Get 20M+ Full-Text Papers For Less Than $1.50/day. Start a 14-Day Trial for You or Your Team.

Learn More →

Neural correlates of sensory‐enabling presentation: An fMRI study of image zooming and rotation video effects on online apparel shopping

Neural correlates of sensory‐enabling presentation: An fMRI study of image zooming and rotation... For experience products, such as apparel, sensory‐enabling presentations that provide a sense of tactile experience have been suggested as an effective strategy to reduce perceived risk and increase the likelihood of a pleasurable shopping experience. Using functional Magnetic Resonance Imaging (fMRI), we investigated whether sensory‐enabling presentations, specifically, image zooming and rotation videos, would evoke different cognitive and affective brain functions during product evaluation and purchase decision processes. The results suggested that whereas image zooming may evoke more visual perception in the product evaluation process, the rotation view evokes more mental imagery, pleasure, and reward anticipation during the purchase decision process. Copyright © 2014 John Wiley & Sons, Ltd. http://www.deepdyve.com/assets/images/DeepDyve-Logo-lg.png Journal of Consumer Behaviour Wiley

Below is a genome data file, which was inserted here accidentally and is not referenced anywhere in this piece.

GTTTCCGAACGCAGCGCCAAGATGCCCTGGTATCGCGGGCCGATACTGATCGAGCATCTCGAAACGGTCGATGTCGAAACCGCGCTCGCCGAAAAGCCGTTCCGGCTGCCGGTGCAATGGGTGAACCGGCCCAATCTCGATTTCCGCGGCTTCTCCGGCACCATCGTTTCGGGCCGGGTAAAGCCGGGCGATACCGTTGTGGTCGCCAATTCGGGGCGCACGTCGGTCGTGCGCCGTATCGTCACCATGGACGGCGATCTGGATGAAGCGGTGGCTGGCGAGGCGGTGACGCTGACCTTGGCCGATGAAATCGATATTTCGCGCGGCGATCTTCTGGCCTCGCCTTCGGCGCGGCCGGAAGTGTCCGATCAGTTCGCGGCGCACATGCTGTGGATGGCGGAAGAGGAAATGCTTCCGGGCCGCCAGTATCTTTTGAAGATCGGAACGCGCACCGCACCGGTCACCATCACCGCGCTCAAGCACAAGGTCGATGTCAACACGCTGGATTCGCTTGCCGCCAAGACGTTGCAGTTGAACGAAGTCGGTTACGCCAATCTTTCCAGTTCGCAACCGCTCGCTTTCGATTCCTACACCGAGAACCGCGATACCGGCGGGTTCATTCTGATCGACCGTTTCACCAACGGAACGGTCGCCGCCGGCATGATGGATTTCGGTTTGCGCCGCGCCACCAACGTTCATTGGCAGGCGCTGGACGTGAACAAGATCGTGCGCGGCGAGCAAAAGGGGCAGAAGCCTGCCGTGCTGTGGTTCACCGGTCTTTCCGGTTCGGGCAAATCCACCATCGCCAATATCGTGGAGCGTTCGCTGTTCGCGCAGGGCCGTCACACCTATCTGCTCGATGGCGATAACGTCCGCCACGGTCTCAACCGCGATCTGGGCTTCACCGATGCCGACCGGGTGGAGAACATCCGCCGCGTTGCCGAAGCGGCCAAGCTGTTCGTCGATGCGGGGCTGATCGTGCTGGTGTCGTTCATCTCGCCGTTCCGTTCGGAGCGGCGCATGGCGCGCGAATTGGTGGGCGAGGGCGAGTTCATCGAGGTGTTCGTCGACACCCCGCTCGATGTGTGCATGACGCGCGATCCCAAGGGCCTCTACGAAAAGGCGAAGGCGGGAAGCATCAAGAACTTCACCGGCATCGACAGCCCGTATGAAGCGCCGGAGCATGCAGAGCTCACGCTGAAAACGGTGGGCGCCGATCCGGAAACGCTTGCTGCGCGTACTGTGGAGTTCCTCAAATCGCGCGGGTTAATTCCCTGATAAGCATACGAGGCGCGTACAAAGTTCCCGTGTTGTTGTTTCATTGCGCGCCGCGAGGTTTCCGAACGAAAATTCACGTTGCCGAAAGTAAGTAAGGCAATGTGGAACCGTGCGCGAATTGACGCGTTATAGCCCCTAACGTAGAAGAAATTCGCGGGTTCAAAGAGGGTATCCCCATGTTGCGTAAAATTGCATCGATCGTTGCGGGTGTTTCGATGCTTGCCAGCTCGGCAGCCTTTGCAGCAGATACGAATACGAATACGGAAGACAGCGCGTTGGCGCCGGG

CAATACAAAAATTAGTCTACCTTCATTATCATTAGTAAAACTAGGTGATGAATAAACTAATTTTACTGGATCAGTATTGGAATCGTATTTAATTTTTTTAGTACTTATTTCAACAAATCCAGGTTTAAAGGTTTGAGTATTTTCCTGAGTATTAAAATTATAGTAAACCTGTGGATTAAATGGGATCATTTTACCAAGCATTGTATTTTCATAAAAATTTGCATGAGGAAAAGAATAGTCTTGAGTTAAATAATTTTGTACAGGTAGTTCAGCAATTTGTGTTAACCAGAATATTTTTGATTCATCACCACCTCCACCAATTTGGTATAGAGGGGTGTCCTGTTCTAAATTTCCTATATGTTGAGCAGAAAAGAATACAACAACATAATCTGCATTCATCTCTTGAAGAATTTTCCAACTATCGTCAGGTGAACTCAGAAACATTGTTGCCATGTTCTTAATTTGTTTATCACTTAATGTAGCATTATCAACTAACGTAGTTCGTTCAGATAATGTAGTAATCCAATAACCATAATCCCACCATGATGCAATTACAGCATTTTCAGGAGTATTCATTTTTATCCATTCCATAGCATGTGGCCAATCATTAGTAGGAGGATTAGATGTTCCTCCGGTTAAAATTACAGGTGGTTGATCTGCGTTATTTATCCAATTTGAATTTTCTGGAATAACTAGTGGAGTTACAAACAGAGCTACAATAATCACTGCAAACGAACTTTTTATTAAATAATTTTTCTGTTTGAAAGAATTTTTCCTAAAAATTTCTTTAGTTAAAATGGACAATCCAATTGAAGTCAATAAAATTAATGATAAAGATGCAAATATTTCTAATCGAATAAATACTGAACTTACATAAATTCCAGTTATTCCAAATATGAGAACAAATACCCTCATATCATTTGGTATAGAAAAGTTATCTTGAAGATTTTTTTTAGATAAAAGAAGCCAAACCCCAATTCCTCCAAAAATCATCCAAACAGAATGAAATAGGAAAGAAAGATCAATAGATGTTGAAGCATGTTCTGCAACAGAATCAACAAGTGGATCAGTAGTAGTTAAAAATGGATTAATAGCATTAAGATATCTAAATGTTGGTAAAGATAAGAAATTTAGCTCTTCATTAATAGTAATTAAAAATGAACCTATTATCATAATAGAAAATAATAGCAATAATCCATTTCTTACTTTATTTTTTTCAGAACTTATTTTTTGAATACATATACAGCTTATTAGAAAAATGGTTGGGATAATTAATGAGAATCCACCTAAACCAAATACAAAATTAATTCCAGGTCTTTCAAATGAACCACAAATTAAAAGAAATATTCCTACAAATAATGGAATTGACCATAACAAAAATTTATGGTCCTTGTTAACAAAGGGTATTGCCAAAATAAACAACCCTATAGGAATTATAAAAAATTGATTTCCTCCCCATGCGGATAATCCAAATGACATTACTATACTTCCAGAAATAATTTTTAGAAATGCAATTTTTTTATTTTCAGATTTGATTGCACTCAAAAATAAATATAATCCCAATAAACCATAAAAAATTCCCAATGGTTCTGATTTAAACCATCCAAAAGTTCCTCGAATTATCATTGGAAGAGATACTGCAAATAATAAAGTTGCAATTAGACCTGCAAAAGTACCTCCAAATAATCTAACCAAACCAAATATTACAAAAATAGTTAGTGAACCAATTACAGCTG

Neural correlates of sensory‐enabling presentation: An fMRI study of image zooming and rotation video effects on online apparel shopping

Loading next page...
 
/lp/wiley/neural-correlates-of-sensory-enabling-presentation-an-fmri-study-of-n1hjUAtcSY
Publisher
Wiley
Copyright
Copyright © 2014 John Wiley & Sons, Ltd.
ISSN
1472-0817
eISSN
1479-1838
DOI
10.1002/cb.1476
Publisher site
See Article on Publisher Site

Abstract

For experience products, such as apparel, sensory‐enabling presentations that provide a sense of tactile experience have been suggested as an effective strategy to reduce perceived risk and increase the likelihood of a pleasurable shopping experience. Using functional Magnetic Resonance Imaging (fMRI), we investigated whether sensory‐enabling presentations, specifically, image zooming and rotation videos, would evoke different cognitive and affective brain functions during product evaluation and purchase decision processes. The results suggested that whereas image zooming may evoke more visual perception in the product evaluation process, the rotation view evokes more mental imagery, pleasure, and reward anticipation during the purchase decision process. Copyright © 2014 John Wiley & Sons, Ltd.

Journal

Journal of Consumer BehaviourWiley

Published: Jan 1, 2014

References